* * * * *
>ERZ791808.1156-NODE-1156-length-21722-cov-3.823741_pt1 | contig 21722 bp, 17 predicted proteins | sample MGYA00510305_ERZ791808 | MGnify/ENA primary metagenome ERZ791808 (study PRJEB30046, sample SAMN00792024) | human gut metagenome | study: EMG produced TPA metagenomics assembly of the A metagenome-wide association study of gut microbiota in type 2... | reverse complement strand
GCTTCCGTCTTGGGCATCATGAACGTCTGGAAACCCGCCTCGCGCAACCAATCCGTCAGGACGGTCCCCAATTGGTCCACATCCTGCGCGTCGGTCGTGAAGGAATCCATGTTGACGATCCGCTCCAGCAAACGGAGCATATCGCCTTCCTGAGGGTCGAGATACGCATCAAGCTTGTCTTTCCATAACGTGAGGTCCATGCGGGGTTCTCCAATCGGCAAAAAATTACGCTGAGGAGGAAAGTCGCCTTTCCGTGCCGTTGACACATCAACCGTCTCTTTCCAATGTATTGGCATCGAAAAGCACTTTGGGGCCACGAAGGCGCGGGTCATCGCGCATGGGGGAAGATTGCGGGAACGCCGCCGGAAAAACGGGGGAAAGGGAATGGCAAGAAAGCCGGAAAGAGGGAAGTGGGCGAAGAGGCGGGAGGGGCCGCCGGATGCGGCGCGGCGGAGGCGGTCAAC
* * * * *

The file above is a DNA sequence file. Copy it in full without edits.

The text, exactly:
>ERZ791808.1156-NODE-1156-length-21722-cov-3.823741_pt1 | contig 21722 bp, 17 predicted proteins | sample MGYA00510305_ERZ791808 | MGnify/ENA primary metagenome ERZ791808 (study PRJEB30046, sample SAMN00792024) | human gut metagenome | study: EMG produced TPA metagenomics assembly of the A metagenome-wide association study of gut microbiota in type 2... | reverse complement strand
GCTTCCGTCTTGGGCATCATGAACGTCTGGAAACCCGCCTCGCGCAACCAATCCGTCAGGACGGTCCCCAATTGGTCCACATCCTGCGCGTCGGTCGTGAAGGAATCCATGTTGACGATCCGCTCCAGCAAACGGAGCATATCGCCTTCCTGAGGGTCGAGATACGCATCAAGCTTGTCTTTCCATAACGTGAGGTCCATGCGGGGTTCTCCAATCGGCAAAAAATTACGCTGAGGAGGAAAGTCGCCTTTCCGTGCCGTTGACACATCAACCGTCTCTTTCCAATGTATTGGCATCGAAAAGCACTTTGGGGCCACGAAGGCGCGGGTCATCGCGCATGGGGGAAGATTGCGGGAACGCCGCCGGAAAAACGGGGGAAAGGGAATGGCAAGAAAGCCGGAAAGAGGGAAGTGGGCGAAGAGGCGGGAGGGGCCGCCGGATGCGGCGCGGCGGAGGCGGTCAAC